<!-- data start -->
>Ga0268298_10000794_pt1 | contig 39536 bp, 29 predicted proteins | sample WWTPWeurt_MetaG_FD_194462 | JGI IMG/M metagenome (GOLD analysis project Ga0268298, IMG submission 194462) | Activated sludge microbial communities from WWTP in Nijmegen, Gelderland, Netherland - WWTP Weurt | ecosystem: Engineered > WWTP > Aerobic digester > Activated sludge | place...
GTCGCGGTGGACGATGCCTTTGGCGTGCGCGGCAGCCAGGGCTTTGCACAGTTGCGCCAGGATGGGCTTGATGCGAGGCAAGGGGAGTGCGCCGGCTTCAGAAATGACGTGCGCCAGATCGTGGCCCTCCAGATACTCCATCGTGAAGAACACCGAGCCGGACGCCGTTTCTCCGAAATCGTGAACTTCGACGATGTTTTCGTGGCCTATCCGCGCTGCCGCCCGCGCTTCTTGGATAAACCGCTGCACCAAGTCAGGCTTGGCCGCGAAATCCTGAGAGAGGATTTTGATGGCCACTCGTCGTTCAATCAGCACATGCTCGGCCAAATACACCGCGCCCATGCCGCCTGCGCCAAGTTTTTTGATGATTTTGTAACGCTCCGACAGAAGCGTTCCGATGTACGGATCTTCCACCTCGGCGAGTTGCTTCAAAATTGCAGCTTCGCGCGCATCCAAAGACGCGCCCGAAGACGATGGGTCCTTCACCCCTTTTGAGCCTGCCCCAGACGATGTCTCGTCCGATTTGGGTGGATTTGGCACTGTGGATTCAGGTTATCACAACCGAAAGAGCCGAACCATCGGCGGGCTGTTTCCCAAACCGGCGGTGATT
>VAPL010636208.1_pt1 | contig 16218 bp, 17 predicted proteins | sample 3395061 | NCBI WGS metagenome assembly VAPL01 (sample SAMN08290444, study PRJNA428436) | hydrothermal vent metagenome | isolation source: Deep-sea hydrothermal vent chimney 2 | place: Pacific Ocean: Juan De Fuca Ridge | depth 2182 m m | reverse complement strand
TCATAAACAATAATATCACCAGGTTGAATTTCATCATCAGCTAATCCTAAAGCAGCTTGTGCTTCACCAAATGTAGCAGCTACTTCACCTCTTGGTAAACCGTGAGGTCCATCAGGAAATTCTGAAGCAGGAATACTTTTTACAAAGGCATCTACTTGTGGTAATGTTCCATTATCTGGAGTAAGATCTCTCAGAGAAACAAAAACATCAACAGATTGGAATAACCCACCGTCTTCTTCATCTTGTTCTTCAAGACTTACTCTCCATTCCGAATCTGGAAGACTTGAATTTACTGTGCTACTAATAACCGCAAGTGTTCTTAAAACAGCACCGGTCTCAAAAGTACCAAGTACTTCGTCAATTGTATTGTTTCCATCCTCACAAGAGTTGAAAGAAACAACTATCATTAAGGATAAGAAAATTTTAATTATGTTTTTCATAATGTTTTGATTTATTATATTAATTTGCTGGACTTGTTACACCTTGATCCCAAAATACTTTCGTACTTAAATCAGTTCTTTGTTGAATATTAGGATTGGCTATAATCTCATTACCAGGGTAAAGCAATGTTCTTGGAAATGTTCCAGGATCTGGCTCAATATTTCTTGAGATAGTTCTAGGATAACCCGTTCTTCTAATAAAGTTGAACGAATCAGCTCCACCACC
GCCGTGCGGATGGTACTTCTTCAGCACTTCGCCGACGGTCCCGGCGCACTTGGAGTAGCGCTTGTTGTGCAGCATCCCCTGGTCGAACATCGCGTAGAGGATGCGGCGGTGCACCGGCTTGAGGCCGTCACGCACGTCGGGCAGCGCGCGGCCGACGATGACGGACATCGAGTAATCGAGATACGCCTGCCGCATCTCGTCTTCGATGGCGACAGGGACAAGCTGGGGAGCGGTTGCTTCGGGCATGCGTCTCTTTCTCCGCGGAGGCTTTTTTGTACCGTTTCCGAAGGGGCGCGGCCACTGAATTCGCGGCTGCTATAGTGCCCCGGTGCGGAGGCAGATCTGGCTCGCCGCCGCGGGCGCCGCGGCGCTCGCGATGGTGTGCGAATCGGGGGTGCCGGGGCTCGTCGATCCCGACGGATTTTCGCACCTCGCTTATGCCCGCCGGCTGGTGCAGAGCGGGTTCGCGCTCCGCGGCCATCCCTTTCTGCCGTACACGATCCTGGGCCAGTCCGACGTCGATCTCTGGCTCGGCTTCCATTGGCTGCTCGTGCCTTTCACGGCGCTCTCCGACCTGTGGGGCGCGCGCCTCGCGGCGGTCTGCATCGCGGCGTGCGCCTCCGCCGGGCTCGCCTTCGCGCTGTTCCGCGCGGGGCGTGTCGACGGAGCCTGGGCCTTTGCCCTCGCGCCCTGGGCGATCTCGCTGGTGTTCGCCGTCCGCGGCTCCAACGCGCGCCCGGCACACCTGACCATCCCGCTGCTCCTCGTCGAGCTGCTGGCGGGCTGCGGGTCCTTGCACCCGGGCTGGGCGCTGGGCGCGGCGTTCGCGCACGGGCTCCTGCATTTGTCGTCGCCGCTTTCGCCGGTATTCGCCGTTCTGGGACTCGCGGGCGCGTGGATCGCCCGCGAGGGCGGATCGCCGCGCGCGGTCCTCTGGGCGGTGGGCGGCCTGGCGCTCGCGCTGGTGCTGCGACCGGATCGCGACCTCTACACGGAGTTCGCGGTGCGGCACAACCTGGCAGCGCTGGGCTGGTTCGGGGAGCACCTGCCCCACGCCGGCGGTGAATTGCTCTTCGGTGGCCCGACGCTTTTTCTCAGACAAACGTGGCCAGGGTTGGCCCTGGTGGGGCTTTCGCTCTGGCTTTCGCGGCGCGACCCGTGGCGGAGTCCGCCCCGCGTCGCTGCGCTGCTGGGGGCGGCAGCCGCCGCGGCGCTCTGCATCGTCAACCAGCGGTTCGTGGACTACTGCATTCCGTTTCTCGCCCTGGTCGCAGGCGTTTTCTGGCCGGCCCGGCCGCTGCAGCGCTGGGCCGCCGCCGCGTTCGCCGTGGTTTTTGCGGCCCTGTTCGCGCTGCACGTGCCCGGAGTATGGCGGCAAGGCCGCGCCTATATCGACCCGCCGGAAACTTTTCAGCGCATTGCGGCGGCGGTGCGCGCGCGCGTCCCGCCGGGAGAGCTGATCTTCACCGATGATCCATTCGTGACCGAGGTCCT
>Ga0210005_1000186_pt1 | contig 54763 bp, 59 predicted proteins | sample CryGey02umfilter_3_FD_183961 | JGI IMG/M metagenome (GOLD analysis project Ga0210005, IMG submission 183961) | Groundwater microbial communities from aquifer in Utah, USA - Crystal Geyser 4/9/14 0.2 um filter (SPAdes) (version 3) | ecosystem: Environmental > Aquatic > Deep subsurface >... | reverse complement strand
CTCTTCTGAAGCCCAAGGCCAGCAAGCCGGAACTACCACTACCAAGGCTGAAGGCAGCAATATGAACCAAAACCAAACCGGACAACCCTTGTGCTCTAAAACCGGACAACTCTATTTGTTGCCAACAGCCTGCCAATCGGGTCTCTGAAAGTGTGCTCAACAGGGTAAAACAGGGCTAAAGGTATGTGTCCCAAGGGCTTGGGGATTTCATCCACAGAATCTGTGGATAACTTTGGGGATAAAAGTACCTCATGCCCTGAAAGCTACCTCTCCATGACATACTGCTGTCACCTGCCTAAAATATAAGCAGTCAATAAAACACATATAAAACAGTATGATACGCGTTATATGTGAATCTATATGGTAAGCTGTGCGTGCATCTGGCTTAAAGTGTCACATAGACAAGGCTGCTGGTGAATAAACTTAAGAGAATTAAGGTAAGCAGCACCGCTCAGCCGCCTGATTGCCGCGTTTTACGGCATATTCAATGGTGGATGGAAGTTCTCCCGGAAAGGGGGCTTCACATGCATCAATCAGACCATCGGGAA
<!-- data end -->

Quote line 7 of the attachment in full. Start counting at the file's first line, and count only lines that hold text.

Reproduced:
CTCTTCTGAAGCCCAAGGCCAGCAAGCCGGAACTACCACTACCAAGGCTGAAGGCAGCAATATGAACCAAAACCAAACCGGACAACCCTTGTGCTCTAAAACCGGACAACTCTATTTGTTGCCAACAGCCTGCCAATCGGGTCTCTGAAAGTGTGCTCAACAGGGTAAAACAGGGCTAAAGGTATGTGTCCCAAGGGCTTGGGGATTTCATCCACAGAATCTGTGGATAACTTTGGGGATAAAAGTACCTCATGCCCTGAAAGCTACCTCTCCATGACATACTGCTGTCACCTGCCTAAAATATAAGCAGTCAATAAAACACATATAAAACAGTATGATACGCGTTATATGTGAATCTATATGGTAAGCTGTGCGTGCATCTGGCTTAAAGTGTCACATAGACAAGGCTGCTGGTGAATAAACTTAAGAGAATTAAGGTAAGCAGCACCGCTCAGCCGCCTGATTGCCGCGTTTTACGGCATATTCAATGGTGGATGGAAGTTCTCCCGGAAAGGGGGCTTCACATGCATCAATCAGACCATCGGGAA